KAIPTC’s Dialogue Series in Banjul outlines strategies to implement ECOWAS Conflict Prevention Framework

The 2022 edition of the Kofi Annan International Peacekeeping Training Centre’s (KAIPTC) Stakeholder Dialogue Series (SDS) has ended in Banjul, The Gambia with a call for greater involvement of Civil Society Organisations (CSOs) in the implementation of the ECOWAS’ Conflict Prevention Framework (ECPF).

The forum also called for the inclusion of women at the leadership level within the security sector to deepen the participation of women in decision-making and contribute to promoting peace and security in the sub-region.

Organised by KAIPTC in collaboration with the West Africa Network for Peacebuilding (WANEP), this year’s event was held in Senegal and The Gambia in March and April.

The event, which was supported by the German Development Agency (GIZ), was on the theme: “Contributing to the Implementation of the ECOWAS Conflict Prevention Framework: Promoting Partnerships with Civil Society Organisations on Peace and Security in West Africa.”

The SDS falls under KAIPTC’s five-year strategic plan to strengthen collaborations with CSOs, Think Tanks and the private sector to advance policy dialogues and improve peace and security in Africa.

It was also in keeping with WANEP’s strategic objective to play a facilitation role in the implementation of the ECOWAS Conflict Prevention Framework as well as the requirements enshrined in the framework of a five-year Memorandum of Understanding (MOU) between the KAIPTC and WANEP.

Participants for the one-day event were largely drawn from CSOs in West Africa, ECOWAS, Development Partners, Government Agencies and Non-Governmental Organisations.

The participants discussed wide-ranging issues pertaining to the implementation of the ECPF and proffered practical solutions to ensure the active participation of all stakeholders in the implementation process.

Discussants identified that there was poor coordination and networking among CSOs as well as low level of awareness among the citizenry on the ECPF. They also identified inadequate resources as a major challenge for the CSOs.

With respect to governance in the security sector, the participants found that there was complete mistrust between the security service and civilians. They also found that there was lack of transnational approach to addressing cross-border crimes.

The participants called on ECOWAS to support rigorous resource mobilisation locally and internationally to empower CSOs to actively participate in the implementation of the ECPF.

They also called for effective sub-regional collaboration on cross-border policing and communication as well as sensitisation of civilians on the role of the security forces.

Addressing the participants on behalf of Maj Gen Francis Ofori, Commandant of KAIPTC, the Director of the Policy, Planning Monitoring and Evaluation at the Centre, Ms. Sylvia Horname Noagbesenu said there was the lack of a centralised database of activities of CSOs working at the community, national and regional levels that support the implementation of the ECPF. She observed that there were also limited efforts at leveraging on the strengths of relevant actors in the peace and security sector.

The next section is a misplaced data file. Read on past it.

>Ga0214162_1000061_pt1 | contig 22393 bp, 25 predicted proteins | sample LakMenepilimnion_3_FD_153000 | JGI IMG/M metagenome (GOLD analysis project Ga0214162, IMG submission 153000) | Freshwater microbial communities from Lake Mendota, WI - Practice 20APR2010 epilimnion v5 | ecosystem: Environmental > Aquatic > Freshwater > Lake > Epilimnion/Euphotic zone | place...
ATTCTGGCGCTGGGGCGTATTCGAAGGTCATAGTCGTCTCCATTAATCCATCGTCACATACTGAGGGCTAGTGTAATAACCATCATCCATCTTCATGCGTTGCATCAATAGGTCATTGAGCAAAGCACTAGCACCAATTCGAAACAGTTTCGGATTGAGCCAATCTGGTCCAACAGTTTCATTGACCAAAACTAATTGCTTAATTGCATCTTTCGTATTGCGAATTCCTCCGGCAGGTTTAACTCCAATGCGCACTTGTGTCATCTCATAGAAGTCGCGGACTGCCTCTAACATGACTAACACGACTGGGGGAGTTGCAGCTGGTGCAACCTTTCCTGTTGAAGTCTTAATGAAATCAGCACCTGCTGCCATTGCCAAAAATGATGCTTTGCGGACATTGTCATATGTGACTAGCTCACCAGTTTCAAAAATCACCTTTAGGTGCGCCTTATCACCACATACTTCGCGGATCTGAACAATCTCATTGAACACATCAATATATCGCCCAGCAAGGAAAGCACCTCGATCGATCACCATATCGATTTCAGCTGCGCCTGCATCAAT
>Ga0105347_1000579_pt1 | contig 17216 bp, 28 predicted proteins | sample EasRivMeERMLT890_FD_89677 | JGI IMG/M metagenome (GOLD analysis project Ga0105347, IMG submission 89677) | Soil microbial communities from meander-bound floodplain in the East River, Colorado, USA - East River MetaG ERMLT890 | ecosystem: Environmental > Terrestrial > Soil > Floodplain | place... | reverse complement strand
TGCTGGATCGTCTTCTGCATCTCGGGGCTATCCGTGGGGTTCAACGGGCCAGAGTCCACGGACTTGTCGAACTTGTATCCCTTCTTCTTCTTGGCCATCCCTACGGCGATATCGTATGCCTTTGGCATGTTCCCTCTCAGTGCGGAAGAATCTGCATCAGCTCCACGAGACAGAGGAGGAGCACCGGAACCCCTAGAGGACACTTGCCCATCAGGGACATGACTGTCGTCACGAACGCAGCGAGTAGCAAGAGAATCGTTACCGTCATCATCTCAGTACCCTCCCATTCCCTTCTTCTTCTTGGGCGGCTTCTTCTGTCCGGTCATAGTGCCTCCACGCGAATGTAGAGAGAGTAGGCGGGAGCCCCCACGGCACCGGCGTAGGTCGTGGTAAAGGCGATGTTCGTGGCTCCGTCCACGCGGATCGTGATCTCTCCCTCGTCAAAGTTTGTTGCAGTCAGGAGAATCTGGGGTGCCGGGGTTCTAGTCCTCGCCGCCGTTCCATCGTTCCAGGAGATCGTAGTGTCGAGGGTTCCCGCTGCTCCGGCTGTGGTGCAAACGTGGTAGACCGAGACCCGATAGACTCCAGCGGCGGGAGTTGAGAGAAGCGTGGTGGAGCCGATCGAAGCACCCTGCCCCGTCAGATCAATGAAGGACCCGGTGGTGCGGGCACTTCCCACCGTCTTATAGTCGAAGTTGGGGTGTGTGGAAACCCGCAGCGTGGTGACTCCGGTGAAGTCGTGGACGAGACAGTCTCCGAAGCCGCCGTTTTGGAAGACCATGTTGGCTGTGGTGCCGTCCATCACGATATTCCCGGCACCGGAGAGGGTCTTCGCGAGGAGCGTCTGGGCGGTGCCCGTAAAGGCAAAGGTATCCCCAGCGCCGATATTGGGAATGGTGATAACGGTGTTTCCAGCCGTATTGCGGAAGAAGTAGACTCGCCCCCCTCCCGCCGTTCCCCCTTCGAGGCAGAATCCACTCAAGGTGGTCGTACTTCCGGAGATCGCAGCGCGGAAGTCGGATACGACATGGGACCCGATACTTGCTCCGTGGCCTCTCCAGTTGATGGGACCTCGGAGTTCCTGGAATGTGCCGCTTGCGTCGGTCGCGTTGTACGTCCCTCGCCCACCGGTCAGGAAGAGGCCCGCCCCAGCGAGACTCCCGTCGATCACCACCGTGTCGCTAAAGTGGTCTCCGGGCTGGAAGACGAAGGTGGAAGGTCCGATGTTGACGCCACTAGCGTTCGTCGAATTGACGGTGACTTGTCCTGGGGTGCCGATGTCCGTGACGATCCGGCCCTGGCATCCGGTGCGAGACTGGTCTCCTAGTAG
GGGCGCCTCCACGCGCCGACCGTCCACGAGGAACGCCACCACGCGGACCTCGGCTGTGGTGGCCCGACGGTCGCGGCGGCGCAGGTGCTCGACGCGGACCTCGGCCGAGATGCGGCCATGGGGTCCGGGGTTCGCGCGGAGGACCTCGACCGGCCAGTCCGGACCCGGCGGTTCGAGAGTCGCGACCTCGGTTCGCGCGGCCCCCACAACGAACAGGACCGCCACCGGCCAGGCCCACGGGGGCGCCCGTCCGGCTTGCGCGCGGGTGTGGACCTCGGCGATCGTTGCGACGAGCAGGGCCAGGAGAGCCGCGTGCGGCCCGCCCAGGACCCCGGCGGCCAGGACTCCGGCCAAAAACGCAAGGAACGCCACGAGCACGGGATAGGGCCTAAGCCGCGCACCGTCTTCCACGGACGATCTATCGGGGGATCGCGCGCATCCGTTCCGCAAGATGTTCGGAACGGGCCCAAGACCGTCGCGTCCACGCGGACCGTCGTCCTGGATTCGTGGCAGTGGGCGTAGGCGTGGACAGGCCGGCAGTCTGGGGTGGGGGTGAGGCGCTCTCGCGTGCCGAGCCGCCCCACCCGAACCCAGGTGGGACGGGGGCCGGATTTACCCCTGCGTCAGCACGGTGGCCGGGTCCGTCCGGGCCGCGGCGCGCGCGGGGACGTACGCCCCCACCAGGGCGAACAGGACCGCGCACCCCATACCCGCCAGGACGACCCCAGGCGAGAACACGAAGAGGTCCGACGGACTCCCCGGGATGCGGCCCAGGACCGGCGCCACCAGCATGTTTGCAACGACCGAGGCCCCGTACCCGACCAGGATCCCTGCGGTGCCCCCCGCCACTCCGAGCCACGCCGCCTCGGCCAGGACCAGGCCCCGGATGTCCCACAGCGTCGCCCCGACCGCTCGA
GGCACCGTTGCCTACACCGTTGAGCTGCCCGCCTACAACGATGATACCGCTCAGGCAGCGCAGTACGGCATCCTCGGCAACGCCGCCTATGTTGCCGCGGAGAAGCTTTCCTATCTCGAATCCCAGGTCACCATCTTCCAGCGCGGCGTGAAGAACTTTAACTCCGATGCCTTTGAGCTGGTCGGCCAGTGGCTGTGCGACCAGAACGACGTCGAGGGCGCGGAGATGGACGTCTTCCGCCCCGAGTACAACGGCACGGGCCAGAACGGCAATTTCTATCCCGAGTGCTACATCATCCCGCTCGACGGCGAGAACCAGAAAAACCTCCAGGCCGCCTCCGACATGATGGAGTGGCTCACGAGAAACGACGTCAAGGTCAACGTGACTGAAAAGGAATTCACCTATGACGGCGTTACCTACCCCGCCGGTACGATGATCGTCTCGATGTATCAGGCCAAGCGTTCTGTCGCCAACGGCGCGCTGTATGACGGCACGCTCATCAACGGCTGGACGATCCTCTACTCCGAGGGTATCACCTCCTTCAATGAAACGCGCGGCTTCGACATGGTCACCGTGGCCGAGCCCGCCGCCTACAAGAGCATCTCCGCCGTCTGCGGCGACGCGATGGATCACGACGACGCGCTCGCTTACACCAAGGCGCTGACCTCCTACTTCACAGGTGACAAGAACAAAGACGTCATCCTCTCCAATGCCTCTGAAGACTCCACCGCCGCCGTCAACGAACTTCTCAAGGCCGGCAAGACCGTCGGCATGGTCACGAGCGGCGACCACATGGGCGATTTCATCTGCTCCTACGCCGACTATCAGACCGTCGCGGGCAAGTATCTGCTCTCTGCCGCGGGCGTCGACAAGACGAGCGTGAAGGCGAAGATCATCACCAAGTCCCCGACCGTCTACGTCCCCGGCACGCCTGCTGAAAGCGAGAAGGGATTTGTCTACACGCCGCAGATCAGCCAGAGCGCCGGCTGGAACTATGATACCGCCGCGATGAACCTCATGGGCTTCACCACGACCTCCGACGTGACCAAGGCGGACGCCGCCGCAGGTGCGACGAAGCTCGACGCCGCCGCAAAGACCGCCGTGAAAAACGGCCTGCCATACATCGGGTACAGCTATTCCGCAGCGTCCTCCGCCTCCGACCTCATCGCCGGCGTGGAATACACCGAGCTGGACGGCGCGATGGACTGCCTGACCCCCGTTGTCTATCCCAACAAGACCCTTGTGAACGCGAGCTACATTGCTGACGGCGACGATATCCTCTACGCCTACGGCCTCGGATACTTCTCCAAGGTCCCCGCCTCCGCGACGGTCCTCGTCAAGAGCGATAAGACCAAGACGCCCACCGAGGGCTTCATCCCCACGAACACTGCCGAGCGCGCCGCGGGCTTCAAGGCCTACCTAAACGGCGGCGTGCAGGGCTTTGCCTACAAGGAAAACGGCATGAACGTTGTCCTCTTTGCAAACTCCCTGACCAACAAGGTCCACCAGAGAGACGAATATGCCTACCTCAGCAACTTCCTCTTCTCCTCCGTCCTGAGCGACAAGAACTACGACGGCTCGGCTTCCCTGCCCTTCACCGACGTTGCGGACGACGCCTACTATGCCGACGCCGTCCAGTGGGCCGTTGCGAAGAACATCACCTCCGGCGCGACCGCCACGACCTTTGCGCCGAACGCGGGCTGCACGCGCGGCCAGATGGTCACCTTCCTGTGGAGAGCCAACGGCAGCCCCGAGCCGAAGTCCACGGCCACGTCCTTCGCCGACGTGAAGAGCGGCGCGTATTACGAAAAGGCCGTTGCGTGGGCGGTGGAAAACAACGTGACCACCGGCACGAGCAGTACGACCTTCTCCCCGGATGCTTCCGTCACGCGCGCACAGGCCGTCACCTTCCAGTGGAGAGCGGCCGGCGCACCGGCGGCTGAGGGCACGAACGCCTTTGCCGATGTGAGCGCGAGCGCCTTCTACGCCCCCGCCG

Ms. Noagbesenu said since the adoption the ECPF in 2008, both KAIPTC and WANEP have worked extensively as part of their mandates to advance peace and security in the region.

“Collectively, we have worked with ECOWAS in the areas of research, training, capacity building and policy support to ECOWAS, Member States and other international partners to promote peace and stability in West Africa,” she said.

In a speech read on her behalf by Dr. Festus Aubyn, Regional Coordinator in charge of Research and Capacity Building, the Deputy Executive Director of WANEP, Mrs Levinia Addae-Mensah described the ECPF as a “harbinger of hope in the timely resolution of conflicts in the West African region.”

She said WANEP had over the years contributed immensely to the implementation of regional and continental normative and policy frameworks to address the root causes of conflict and the multitude of security challenges facing the region.

“We believe that conflict prevention requires effective multi-stakeholder collaboration. Accordingly, beyond ECOWAS and its Member States, conflict prevention is the responsibility of all citizens, civil society activists, academics, the media, the Training Centres of Excellence like the KAIPTC, and the international community.,” she said.

Ms. Aseye Nani, Technical Advisor GIZ-KAIPTC Programme, representing the Head of Programme of the GIZ Support to KAIPTC, Mr. Hannes Lambrecht, said the increasing number of military coups and unconstitutional changes in West Africa since 2019 posed a significant challenge to the democratic order and the peaceful development of the sub-region.

She said the GIZ believed that mutually beneficial engagements between KAIPTC and CSOs across the region would yield the requisite capacities and cooperation required to support

peace and security endeavours in the framework of the ECOWAS Peace and Security architecture.

“It is important to develop an effective culture of inter-disciplinary consultations and dialogues, as collaboration has revealed the importance of co-participating, co-implementing and co-assessing for change,” she said.

The KAIPTC launched the Maiden Edition of its Annual Stakeholder Dialogue Series (SDS) in March 2021, with the aim of creating a platform to engaging its clients, development and institutional partners, CSOs, as well as other stakeholders on specific issues of concern within the Peace and Security landscape.